The decision to select the hosting venue was taken at the UEFA Executive Committee meeting in Prague.
The stadium, which was built in 1999 for the Rugby World Cup, will host the event at the end of the 2016-17 season, with the 2016 final being held at Milan’s San Siro stadium.
UEFA has also confirmed that the Friends Arena in Stockholm will host the 2017 Europa League final and that the Philip II Arena in the Macedonian capital Skopje will host the Super Cup.
It is the first time that a Welsh city will host the Champions League final, although Real Madrid did beat Sevilla 2-0 in last year’s UEFA Super Cup at Cardiff City Stadium.
The stadium also hosted the FA Cup final for a six-year spell from 2001 to 2006 during Wembley’s redevelopment.
Wales stars Gareth Bale and Aaron Ramsey were quick to welcome the news.
Real Madrid star Bale said: “These are exciting times for Welsh football,” Bale, who won the Super Cup in Cardiff last year, said.
“It feels like the whole country is behind us as we attempt to reach next year’s UEFA Euro 2016 finals in France.
“I know how passionate the Welsh football fans are so it’s great the UEFA Champions League Final is coming to my home city of Cardiff.
“I loved playing in the UEFA Super Cup last year and it would be fantastic to be involved in front of a packed crowd at such an iconic stadium in 2017.”
Arsenal midfielder Ramsey tweeted: “The Millennium Stadium is a fantastic stadium. It’ll be a brilliant occasion.”
“We went to Cardiff for the Super Cup last year – the Cardiff City Stadium for Real Madrid against Sevilla,” UEFA general secretary Gianni Infantino said.
“Cardiff is certainly a beautiful city but, more importantly, the Millennium Stadium in Cardiff is one of the few stadiums who can host a Champions League final. It has become such a big event.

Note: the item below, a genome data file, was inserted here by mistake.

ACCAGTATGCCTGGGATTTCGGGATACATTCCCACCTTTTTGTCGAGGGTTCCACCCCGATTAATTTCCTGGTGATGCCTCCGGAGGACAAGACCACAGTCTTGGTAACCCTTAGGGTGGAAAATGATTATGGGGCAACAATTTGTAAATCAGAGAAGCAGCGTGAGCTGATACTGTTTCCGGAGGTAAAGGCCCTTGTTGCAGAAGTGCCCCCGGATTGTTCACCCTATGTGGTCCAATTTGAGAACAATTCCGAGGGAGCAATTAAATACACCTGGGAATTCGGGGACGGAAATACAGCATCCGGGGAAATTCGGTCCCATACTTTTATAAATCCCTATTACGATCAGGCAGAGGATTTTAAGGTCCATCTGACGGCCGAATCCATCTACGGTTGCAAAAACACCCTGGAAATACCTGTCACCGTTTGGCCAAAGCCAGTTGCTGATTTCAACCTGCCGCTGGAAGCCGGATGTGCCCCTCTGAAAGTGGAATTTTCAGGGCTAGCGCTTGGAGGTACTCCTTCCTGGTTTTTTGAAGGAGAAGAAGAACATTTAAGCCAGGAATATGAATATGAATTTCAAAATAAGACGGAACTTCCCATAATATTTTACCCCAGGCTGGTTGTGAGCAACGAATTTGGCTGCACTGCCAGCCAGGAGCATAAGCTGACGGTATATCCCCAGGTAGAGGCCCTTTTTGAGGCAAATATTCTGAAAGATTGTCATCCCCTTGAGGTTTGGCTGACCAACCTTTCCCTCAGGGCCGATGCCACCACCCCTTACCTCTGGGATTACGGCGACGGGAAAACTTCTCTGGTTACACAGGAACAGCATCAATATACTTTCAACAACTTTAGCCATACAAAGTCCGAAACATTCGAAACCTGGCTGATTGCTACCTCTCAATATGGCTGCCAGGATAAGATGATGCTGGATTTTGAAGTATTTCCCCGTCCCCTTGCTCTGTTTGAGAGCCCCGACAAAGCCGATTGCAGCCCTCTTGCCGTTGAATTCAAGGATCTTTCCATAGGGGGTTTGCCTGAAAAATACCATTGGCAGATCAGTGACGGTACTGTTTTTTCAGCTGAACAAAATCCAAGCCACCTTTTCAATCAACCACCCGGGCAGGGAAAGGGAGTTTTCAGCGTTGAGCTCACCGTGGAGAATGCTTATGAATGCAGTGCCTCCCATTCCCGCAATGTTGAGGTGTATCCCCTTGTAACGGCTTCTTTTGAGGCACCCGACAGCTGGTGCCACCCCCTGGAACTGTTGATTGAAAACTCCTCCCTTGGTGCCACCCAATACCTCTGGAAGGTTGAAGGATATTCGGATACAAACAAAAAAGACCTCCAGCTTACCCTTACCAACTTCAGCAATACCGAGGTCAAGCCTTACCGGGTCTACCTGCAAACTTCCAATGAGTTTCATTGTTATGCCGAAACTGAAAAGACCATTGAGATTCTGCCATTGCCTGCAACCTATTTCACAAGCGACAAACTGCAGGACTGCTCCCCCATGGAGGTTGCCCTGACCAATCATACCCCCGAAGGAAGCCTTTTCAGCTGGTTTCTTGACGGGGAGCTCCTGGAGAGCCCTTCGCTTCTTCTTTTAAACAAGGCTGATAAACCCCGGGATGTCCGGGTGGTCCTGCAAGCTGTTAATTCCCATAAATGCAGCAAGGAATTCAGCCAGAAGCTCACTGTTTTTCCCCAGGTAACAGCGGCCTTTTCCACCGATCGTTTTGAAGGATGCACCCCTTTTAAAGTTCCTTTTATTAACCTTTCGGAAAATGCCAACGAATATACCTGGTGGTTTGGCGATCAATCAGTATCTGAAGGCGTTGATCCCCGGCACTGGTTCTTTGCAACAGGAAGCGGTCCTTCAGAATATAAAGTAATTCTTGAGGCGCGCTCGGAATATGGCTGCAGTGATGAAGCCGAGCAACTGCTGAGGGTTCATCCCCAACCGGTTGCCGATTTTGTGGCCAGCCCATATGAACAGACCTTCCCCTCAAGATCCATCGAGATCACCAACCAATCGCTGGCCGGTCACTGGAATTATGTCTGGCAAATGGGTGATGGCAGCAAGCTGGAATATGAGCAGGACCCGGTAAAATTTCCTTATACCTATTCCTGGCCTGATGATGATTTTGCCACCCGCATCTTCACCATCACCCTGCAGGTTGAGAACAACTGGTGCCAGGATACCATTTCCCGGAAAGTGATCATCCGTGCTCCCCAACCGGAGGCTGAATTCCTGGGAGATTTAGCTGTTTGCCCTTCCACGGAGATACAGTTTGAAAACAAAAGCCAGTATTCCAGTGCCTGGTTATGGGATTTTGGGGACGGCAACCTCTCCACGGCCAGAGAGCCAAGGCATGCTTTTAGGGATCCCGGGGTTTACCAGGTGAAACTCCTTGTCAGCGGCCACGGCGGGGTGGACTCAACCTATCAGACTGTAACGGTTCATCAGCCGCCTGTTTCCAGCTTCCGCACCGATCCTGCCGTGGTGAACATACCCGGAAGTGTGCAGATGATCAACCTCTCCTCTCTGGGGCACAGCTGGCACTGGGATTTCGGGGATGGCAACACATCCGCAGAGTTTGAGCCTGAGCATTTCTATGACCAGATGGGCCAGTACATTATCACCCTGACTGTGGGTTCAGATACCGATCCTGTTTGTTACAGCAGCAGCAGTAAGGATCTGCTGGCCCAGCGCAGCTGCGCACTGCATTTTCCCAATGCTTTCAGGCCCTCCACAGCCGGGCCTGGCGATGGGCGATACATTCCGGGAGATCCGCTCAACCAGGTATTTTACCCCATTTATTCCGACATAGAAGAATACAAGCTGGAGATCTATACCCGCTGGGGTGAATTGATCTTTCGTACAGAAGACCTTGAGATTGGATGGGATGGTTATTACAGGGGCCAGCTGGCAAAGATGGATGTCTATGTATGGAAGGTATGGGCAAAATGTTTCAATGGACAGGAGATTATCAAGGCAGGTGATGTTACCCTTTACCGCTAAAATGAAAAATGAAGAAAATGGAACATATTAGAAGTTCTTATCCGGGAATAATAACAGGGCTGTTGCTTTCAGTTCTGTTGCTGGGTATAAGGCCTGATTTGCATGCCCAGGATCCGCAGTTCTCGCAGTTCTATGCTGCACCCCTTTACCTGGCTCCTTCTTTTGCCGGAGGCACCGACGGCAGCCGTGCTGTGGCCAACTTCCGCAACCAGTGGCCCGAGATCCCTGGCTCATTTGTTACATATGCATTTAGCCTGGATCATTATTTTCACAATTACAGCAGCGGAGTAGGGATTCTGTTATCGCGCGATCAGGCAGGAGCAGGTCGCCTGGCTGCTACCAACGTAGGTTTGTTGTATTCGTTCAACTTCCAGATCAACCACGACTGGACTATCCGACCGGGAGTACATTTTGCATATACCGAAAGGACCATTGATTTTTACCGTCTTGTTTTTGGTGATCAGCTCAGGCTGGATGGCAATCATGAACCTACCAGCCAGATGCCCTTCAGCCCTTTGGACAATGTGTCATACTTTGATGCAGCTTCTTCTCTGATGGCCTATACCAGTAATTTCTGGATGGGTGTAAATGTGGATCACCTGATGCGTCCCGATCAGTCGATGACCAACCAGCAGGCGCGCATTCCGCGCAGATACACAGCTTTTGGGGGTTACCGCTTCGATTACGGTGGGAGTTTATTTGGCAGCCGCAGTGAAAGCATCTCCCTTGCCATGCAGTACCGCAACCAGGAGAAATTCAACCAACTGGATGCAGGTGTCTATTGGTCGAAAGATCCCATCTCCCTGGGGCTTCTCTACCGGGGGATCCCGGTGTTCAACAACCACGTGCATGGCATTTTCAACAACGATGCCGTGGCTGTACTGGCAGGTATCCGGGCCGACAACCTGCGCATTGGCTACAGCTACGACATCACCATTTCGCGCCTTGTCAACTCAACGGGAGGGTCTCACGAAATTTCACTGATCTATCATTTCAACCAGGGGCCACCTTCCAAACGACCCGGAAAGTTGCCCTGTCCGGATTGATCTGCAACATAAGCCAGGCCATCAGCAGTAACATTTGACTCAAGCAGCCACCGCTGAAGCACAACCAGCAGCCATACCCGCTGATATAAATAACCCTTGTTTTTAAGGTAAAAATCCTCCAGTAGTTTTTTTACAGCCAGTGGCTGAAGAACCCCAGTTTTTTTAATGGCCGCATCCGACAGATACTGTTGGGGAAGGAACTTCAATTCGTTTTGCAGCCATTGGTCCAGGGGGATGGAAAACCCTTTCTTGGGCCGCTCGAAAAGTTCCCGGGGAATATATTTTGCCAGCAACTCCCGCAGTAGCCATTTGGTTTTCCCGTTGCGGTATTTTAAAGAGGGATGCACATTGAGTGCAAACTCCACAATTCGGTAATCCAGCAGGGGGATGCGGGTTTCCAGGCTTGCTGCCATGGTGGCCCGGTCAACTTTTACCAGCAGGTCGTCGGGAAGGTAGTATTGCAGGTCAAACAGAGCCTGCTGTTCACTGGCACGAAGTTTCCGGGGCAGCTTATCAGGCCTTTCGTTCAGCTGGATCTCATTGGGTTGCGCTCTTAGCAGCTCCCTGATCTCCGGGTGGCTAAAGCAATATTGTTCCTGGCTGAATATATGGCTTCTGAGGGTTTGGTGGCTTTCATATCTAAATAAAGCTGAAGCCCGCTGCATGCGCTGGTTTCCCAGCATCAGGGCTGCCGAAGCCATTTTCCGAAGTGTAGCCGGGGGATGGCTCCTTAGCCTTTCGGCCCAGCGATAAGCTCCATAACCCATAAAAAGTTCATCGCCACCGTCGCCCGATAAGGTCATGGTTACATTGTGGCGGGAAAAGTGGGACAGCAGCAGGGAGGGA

“We can’t go every year to Wembley or to Berlin or whatever, we need to rotate a little bit the European associations.
“It is only deserved that a city like Cardiff and such a historic association of UEFA, the Welsh Football Association, can host the most prestigious club event.
“We’re all very looking forward to Cardiff. The stadium has shown it can host big events in the past with the Welsh FA and we are in good contact already.
“I think it is well deserved and we’re very much look forward to it.”
Football Association of Wales chief executive Jonathan Ford said: “Staging major football finals is one of the objectives contained within the FAW’s Strategic Plan – we believe that staging both the 2017 UEFA Champions League Final and 2017 UEFA Women’s Champions League Final will have a positive and long-lasting effect on Welsh football.
“Today’s announcement is the culmination of two years’ of hard work and I’d like to thank all those who’ve helped the FAW fulfil its ambition of staging a UEFA Champions League Final.”
Football Association of Wales president Trefor Lloyd Hughes said: “The FAW is grateful to UEFA’s Executive Committee for giving the FAW and Wales the opportunity to stage one of the world’s biggest sporting events.
“Welsh football is certainly on the up and we look forward to working closely with UEFA and all of our stakeholders over the next two years to deliver two memorable finals.”